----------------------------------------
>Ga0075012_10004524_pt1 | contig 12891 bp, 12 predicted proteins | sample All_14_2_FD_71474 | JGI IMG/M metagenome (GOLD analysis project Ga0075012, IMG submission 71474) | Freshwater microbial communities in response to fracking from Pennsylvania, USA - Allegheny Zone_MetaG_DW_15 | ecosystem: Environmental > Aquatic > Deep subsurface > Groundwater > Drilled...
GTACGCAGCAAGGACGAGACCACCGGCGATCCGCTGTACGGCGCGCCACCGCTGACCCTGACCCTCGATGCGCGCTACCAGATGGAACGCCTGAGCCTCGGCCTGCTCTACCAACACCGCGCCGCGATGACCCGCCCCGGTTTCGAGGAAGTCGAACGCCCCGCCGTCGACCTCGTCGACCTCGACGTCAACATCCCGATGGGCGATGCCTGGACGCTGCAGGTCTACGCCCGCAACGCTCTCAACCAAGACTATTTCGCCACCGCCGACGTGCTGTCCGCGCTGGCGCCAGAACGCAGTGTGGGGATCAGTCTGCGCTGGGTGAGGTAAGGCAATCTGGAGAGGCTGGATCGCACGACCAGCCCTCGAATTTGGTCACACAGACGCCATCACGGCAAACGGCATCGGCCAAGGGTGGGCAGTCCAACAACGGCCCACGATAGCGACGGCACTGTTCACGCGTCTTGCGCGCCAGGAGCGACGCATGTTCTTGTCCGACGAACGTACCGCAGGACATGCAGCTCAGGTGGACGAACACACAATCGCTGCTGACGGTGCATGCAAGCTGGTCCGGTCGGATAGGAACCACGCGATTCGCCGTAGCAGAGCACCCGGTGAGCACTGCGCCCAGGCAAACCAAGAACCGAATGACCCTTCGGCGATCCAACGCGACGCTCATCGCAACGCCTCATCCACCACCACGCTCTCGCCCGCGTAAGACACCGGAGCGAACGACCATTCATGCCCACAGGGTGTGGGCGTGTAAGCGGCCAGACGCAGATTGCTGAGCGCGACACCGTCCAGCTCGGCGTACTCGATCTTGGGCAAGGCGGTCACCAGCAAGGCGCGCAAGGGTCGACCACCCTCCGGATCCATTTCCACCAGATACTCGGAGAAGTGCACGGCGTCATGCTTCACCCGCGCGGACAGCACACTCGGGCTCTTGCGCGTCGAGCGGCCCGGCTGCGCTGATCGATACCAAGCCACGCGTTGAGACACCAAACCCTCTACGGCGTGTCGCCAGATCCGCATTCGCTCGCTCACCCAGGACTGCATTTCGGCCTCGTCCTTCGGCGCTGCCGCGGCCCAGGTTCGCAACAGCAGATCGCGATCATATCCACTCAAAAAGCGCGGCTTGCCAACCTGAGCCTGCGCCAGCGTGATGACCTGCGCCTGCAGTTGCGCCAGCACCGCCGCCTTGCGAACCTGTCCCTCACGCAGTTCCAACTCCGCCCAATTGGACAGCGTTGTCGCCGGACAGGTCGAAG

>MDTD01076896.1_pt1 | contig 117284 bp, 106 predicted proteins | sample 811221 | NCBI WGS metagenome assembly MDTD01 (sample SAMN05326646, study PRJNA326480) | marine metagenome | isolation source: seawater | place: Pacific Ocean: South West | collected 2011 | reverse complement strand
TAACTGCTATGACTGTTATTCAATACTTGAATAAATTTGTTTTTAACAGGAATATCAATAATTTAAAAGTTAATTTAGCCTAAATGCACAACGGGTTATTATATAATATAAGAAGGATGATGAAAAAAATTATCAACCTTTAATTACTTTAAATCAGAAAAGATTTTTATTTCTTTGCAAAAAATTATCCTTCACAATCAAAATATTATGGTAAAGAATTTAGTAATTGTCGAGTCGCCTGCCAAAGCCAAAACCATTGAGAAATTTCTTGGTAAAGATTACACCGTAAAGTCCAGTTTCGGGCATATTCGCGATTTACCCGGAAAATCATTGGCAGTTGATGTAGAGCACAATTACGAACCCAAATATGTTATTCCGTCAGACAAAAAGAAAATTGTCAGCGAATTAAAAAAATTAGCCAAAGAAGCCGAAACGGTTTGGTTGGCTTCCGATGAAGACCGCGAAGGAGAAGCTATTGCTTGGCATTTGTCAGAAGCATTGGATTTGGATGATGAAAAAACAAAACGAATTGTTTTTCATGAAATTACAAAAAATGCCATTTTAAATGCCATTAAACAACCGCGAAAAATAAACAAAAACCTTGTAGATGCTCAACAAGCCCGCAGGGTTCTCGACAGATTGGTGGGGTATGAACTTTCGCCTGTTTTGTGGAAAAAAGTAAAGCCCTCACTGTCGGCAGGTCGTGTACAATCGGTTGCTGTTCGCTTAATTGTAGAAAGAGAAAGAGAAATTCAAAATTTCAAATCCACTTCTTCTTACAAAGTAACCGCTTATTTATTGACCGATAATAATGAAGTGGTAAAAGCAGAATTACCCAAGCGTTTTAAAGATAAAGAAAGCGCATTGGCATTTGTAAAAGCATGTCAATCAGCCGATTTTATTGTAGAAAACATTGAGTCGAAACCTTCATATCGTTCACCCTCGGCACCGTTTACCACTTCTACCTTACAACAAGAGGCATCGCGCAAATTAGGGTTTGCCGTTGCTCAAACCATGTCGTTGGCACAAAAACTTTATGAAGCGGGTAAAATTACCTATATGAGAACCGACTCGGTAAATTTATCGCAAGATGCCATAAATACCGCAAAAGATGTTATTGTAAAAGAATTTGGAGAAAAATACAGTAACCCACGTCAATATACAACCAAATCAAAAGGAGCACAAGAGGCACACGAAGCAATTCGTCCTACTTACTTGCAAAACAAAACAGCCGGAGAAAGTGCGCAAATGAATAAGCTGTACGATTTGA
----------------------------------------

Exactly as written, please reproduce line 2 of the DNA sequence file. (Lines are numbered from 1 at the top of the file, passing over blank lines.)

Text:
GTACGCAGCAAGGACGAGACCACCGGCGATCCGCTGTACGGCGCGCCACCGCTGACCCTGACCCTCGATGCGCGCTACCAGATGGAACGCCTGAGCCTCGGCCTGCTCTACCAACACCGCGCCGCGATGACCCGCCCCGGTTTCGAGGAAGTCGAACGCCCCGCCGTCGACCTCGTCGACCTCGACGTCAACATCCCGATGGGCGATGCCTGGACGCTGCAGGTCTACGCCCGCAACGCTCTCAACCAAGACTATTTCGCCACCGCCGACGTGCTGTCCGCGCTGGCGCCAGAACGCAGTGTGGGGATCAGTCTGCGCTGGGTGAGGTAAGGCAATCTGGAGAGGCTGGATCGCACGACCAGCCCTCGAATTTGGTCACACAGACGCCATCACGGCAAACGGCATCGGCCAAGGGTGGGCAGTCCAACAACGGCCCACGATAGCGACGGCACTGTTCACGCGTCTTGCGCGCCAGGAGCGACGCATGTTCTTGTCCGACGAACGTACCGCAGGACATGCAGCTCAGGTGGACGAACACACAATCGCTGCTGACGGTGCATGCAAGCTGGTCCGGTCGGATAGGAACCACGCGATTCGCCGTAGCAGAGCACCCGGTGAGCACTGCGCCCAGGCAAACCAAGAACCGAATGACCCTTCGGCGATCCAACGCGACGCTCATCGCAACGCCTCATCCACCACCACGCTCTCGCCCGCGTAAGACACCGGAGCGAACGACCATTCATGCCCACAGGGTGTGGGCGTGTAAGCGGCCAGACGCAGATTGCTGAGCGCGACACCGTCCAGCTCGGCGTACTCGATCTTGGGCAAGGCGGTCACCAGCAAGGCGCGCAAGGGTCGACCACCCTCCGGATCCATTTCCACCAGATACTCGGAGAAGTGCACGGCGTCATGCTTCACCCGCGCGGACAGCACACTCGGGCTCTTGCGCGTCGAGCGGCCCGGCTGCGCTGATCGATACCAAGCCACGCGTTGAGACACCAAACCCTCTACGGCGTGTCGCCAGATCCGCATTCGCTCGCTCACCCAGGACTGCATTTCGGCCTCGTCCTTCGGCGCTGCCGCGGCCCAGGTTCGCAACAGCAGATCGCGATCATATCCACTCAAAAAGCGCGGCTTGCCAACCTGAGCCTGCGCCAGCGTGATGACCTGCGCCTGCAGTTGCGCCAGCACCGCCGCCTTGCGAACCTGTCCCTCACGCAGTTCCAACTCCGCCCAATTGGACAGCGTTGTCGCCGGACAGGTCGAAG